“If you could start a new L&D function from scratch, with all the tools available to you now, what would you do?”
That was the question posed by Donald Taylor, chairman of the Learning Technologies 2016. The conference then provided many ideas for L&D professionals looking to answer that question. Martin Couzins provides a round up of the best ideas from the conference floor.
Develop a strategic learning mindset
The problem with creating a learning strategy is that L&D becomes aligned with the business, rather than being integrated and part of the business. That’s according to Andrew Jacobs, organisational learning and talent manager for the London Borough of Lewisham. He says L&D must have a role at the heart of the business, first understand business strategy and then identify ways to support it. The danger for L&D is that it continues to focus on learning for learning’s sake without understanding how it supports business strategy.
Jacobs advises L&D to focus on measures that sit within the business, such as customer service targets. Look at the level of complaints and then put in place learning interventions that will reduce that number.
If you think that leadership is the providence of L&D, you’re wasting your time and you’re probably wasting your money” – Nigel Paine, former chief learning officer at the BBC.
This, he says, is about stepping back and not being afraid to look at whether what you do is relevant and appropriate in terms of what the business is trying to achieve.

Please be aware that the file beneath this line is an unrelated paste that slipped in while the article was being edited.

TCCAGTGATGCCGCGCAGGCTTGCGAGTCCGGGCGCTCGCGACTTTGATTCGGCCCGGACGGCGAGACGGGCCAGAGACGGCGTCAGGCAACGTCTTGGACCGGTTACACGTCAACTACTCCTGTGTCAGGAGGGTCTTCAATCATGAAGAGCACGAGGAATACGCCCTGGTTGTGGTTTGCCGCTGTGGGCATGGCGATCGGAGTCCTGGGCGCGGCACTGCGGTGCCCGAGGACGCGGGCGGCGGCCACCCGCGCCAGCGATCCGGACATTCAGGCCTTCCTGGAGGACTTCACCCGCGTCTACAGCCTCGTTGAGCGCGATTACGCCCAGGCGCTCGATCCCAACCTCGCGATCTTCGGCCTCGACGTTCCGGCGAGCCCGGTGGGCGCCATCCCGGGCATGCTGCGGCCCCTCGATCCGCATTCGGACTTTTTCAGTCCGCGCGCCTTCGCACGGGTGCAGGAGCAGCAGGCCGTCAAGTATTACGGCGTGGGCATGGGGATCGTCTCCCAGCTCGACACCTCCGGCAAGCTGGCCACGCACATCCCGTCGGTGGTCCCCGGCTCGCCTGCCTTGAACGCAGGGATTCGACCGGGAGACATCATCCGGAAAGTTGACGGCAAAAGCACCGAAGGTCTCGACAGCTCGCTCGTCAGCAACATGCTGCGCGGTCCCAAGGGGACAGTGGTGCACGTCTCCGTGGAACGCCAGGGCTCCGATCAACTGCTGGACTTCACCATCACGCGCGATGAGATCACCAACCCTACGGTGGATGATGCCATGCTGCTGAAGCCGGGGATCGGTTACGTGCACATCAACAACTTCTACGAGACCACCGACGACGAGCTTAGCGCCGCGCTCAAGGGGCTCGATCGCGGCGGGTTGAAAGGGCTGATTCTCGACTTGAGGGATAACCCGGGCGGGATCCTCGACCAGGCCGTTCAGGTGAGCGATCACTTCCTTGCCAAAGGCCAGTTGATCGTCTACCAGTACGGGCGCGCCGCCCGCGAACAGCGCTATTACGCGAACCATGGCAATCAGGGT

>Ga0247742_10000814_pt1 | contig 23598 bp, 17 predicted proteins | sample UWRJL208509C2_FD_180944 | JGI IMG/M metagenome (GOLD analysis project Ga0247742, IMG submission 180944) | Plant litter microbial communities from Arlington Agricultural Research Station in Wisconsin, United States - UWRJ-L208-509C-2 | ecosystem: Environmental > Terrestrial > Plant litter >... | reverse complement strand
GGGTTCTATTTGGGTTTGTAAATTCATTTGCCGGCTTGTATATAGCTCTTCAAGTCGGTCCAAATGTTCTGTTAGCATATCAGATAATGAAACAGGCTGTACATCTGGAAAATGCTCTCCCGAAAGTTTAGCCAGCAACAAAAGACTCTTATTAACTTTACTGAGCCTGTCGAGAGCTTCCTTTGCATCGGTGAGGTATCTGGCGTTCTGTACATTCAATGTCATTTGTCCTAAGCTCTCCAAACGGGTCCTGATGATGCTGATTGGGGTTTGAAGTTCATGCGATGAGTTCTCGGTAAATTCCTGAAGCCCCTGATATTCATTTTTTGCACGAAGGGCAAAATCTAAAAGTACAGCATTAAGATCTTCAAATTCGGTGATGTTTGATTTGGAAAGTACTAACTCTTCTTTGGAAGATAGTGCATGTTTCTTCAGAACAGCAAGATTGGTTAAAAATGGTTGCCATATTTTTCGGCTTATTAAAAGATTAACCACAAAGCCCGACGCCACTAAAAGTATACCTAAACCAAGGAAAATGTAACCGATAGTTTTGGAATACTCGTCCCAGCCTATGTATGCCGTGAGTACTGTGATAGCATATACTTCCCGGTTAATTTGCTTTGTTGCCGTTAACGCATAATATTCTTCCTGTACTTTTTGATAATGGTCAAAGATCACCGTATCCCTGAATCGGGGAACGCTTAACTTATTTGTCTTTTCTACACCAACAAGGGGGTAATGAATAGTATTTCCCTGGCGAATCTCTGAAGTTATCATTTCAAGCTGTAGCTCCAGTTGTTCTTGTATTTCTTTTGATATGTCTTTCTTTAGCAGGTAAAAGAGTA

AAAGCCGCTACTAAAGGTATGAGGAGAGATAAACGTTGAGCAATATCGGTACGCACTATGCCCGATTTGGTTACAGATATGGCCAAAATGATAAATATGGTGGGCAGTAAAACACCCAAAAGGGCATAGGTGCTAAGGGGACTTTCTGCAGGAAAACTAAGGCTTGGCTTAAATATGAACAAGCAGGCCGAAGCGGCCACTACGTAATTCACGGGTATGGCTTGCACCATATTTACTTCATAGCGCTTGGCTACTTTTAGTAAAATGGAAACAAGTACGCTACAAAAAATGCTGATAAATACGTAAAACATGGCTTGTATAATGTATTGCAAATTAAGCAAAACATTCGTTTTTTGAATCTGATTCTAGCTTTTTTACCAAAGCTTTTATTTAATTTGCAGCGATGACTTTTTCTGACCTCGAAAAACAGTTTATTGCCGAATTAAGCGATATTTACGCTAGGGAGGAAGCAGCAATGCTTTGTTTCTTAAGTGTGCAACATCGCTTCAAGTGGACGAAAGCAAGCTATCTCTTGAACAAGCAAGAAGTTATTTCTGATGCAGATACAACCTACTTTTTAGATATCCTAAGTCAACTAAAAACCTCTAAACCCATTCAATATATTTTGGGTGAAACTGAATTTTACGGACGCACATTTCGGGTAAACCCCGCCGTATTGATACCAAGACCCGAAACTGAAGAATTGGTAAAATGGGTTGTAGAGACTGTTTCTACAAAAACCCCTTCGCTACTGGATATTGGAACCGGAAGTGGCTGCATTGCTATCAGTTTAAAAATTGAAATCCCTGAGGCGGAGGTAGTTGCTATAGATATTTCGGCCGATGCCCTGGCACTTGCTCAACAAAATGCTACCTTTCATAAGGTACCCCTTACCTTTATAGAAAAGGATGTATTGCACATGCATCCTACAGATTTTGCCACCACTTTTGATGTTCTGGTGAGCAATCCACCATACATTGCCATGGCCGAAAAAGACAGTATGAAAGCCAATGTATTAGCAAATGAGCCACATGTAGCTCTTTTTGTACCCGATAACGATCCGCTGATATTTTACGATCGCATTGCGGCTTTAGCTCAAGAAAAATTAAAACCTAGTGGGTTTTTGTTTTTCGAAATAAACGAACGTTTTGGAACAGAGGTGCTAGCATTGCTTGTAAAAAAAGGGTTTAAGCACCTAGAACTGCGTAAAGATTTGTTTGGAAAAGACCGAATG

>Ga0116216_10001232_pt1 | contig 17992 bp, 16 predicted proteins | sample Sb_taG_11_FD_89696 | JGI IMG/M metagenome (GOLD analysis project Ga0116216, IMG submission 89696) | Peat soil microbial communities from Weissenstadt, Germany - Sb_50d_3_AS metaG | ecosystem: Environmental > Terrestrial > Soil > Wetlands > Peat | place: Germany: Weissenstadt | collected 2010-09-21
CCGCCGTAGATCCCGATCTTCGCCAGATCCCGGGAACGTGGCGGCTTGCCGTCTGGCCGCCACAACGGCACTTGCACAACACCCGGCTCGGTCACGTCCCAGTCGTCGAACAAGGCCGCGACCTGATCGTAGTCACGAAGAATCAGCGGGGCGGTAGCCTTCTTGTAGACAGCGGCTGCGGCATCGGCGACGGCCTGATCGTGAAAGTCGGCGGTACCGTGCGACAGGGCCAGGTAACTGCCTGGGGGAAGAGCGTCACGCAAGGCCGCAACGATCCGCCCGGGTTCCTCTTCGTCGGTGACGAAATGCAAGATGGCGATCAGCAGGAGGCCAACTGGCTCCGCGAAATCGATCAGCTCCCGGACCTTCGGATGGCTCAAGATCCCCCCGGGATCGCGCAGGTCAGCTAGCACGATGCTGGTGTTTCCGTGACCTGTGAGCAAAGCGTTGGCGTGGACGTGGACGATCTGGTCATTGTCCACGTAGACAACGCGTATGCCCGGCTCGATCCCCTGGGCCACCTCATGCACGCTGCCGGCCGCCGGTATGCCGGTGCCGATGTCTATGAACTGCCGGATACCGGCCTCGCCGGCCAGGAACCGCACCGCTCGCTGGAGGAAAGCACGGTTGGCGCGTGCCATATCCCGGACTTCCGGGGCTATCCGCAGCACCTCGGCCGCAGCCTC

Understand what new technologies can do for your organisation
With more than 200 technology companies selling their wares at the conference, there is a bewildering array of options for organisations looking to embrace technology in learning.
And that’s a real challenge for L&D professionals, says David Kelly, vice-president and executive director at The eLearning Guild. “People struggle with the amount of choice. There are so many new things to pay attention to.”
So how do you decide what technology to invest in? Start by understanding the capabilities and the opportunities that new technologies have to offer and then apply that to the context of your own work to see if it is appropriate.
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Kelly urges L&D professionals to try out new technologies. Doing this enables them to connect work challenges to technology and helps develop thinking around how technology could support performance problems.
“We tend to ask the question, ‘What do we do with this technology?’ That’s the wrong question. What we need to be asking is, ‘How does this new technology change what I do? What new opportunities and possibilities are available through this new technology?’”
We only attend to a small amount of information in our environment at one time” – Dr Tesia Marshik, assistant professor of psychology at the University of Wisconsin-La Crosse